Report: More money needed for weather-ravaged trails
SEATTLE - Floods and fires have hit hundreds of miles of the state's hiking trails so hard they could stay closed for years unless Congress dramatically boosts funding to repair them, the Washington Trails Association says in a new report.
Heavy rains washed out gaping sections of popular trails in the Olympic Mountains and western Cascades, while wildfires turned swaths of northcentral Washington's Pasayten Wilderness into a dangerous patchwork of burned trees, loose ash and unstable soil.
Many forest roads and trails were washed out during last October's
The past year's devastation is just part of the problem outlined in the group's report, "Endangered Trails 2004," scheduled for Thursday release.
Shrinking budgets for trail maintenance have saddled wilderness managers with a daunting backlog of badly needed repairs.
"You're barely struggling to get by from year to year and you get something like this ... it's off the charts as to what you can get done," said Dave Redman, recreation budget coordinator for the Mount Baker-Snoqualmie National Forest.
The U.S. Forest Service - which manages most of the state's 9,000 miles of hiking trails - has a $9 million trail maintenance backlog for Washington and Oregon and only $6.3 million pegged to repair trails this year.
Neither data from past years nor a state-by-state breakdown was available Wednesday, but Al Matecko, the Forest Service's director of public and legislative affairs for the Northwest, said there's no question the agency is struggling to meet a longer list of needs than it can fund.
"Dollars are tough right now," Matecko said. "We realize there's a big backlog of programs and a shrinking budget with a lot of requirements."
The trails association singled out 10 of the most seriously damaged trails in its Endangered Trails report. Four of them are in the Mount Baker-Snoqualmie National Forest, three are in the Okanogan-Wenatchee National Forest, two are in the North Cascades National Park and one is in the Olympic National Park.
Those alone will cost an estimated $2 million to repair.
Hundreds more miles of damaged trails across the state could increase the bill to more than $10 million.
"Who knows? There could be more flood damage, but we were only able to check a small percentage of our trails," said Jennifer Zbyszewski, spokeswoman for the Methow Valley Ranger District.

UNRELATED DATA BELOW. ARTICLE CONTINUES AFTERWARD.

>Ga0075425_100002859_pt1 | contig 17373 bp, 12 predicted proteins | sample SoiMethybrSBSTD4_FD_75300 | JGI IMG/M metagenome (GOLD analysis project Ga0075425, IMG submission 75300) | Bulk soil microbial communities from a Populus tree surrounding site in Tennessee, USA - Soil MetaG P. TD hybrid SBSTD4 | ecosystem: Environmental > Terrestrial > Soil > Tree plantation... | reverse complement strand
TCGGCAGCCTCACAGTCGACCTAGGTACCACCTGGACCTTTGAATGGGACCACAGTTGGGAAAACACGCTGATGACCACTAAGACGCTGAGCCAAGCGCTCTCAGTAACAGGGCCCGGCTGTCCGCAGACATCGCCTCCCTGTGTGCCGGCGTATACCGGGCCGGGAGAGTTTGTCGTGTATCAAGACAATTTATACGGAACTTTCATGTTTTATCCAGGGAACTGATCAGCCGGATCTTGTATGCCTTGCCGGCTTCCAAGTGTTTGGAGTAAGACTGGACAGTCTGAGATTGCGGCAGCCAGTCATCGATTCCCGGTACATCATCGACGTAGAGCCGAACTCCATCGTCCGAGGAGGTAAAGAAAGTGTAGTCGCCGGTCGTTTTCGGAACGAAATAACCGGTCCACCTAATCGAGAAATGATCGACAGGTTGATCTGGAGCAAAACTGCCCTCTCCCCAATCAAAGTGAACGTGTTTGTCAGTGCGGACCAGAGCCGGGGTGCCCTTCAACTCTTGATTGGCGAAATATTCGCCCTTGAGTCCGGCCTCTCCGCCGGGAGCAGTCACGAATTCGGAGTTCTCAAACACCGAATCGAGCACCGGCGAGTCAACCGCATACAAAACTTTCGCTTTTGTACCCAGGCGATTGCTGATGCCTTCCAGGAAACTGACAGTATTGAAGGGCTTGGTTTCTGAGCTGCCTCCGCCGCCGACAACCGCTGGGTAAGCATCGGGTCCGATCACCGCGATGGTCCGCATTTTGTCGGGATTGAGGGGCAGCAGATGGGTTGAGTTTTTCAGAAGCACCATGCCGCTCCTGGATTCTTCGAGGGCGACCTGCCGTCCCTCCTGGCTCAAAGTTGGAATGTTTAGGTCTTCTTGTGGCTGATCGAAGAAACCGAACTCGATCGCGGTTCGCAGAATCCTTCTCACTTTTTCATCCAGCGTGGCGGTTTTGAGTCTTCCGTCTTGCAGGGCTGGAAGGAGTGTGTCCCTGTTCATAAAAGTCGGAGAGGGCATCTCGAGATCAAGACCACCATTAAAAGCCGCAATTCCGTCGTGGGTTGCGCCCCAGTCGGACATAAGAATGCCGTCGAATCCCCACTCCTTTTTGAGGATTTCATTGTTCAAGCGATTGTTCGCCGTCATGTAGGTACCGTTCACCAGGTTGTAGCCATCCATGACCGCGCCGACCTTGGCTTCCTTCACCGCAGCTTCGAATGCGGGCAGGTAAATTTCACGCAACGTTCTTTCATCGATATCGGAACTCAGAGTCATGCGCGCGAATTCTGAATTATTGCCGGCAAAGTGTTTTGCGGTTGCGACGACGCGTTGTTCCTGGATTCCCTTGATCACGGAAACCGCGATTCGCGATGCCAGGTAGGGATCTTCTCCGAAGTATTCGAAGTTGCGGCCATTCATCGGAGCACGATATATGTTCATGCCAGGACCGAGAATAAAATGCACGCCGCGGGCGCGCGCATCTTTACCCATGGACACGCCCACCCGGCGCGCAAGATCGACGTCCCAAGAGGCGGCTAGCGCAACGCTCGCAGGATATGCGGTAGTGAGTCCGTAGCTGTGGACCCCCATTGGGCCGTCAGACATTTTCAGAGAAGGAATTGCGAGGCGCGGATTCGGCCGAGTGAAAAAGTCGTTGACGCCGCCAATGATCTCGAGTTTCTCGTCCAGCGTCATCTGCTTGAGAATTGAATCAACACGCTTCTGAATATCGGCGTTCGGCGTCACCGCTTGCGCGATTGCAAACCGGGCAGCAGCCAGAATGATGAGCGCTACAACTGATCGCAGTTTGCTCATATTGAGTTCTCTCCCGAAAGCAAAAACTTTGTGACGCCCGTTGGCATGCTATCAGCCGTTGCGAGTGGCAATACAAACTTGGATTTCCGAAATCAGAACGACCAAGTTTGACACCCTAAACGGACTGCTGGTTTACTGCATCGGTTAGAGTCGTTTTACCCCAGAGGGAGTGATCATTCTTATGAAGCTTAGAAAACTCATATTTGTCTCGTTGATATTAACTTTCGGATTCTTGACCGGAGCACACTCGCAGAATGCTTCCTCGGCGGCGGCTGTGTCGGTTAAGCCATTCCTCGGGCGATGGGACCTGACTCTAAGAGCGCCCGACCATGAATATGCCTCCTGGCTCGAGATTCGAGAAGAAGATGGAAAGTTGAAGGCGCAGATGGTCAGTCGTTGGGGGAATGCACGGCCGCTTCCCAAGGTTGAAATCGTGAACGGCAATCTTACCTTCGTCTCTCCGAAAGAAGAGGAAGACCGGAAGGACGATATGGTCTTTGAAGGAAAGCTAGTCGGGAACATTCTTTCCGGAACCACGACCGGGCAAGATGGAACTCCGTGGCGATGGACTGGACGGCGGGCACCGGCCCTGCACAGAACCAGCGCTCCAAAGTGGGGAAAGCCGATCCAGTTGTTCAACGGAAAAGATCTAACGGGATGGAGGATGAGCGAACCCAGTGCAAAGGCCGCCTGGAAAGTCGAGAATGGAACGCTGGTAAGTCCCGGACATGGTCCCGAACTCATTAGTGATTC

"Right now, we're just waiting for the snow to melt so we can get in there to check it out." Pete Dewell, a retired lawyer from Everett, has seen a lot of the damage firsthand, volunteering on trail maintenance crews for the trails association. He recently helped rebuild three sections of a trail washed out by the Sauk River near Darrington.
"You started in and it was just great, then all of a sudden, the trail ended with a cliff down to the water," said Dewell, 74.
"It wasn't just the trail that was washed out. ... Some enormous trees that came down and fell over the trail had to be cut and rolled aside." Volunteers like Dewell have chipped in nearly 400,000 hours of trail work on public lands in the state since 1993 - work the trails association estimated is worth more than $4 million.
They say they'll keep at it, but hope the Forest Service, the National Parks Service and various state and county agencies that manage trails will step up and take on a bigger share of the work.
"Volunteers are working hard to do their part, but we can't fix much of this recent damage," Dewell said. "It is simply beyond the scope of what volunteers can do."
Washington's top 10 endangered trails
U.S. Forest Service
2. Middle Cascade River
3. White Chuck Bench
4. Peek-A-Boo Lake
5. Thunder Creek
6. Little Beaver Creek
7. Andrews Creek
8. Lake Creek
9. West Fork Methow
10. South Fork Skokomish
Yakima Correspondent Shannon Dininny contributed to this story.
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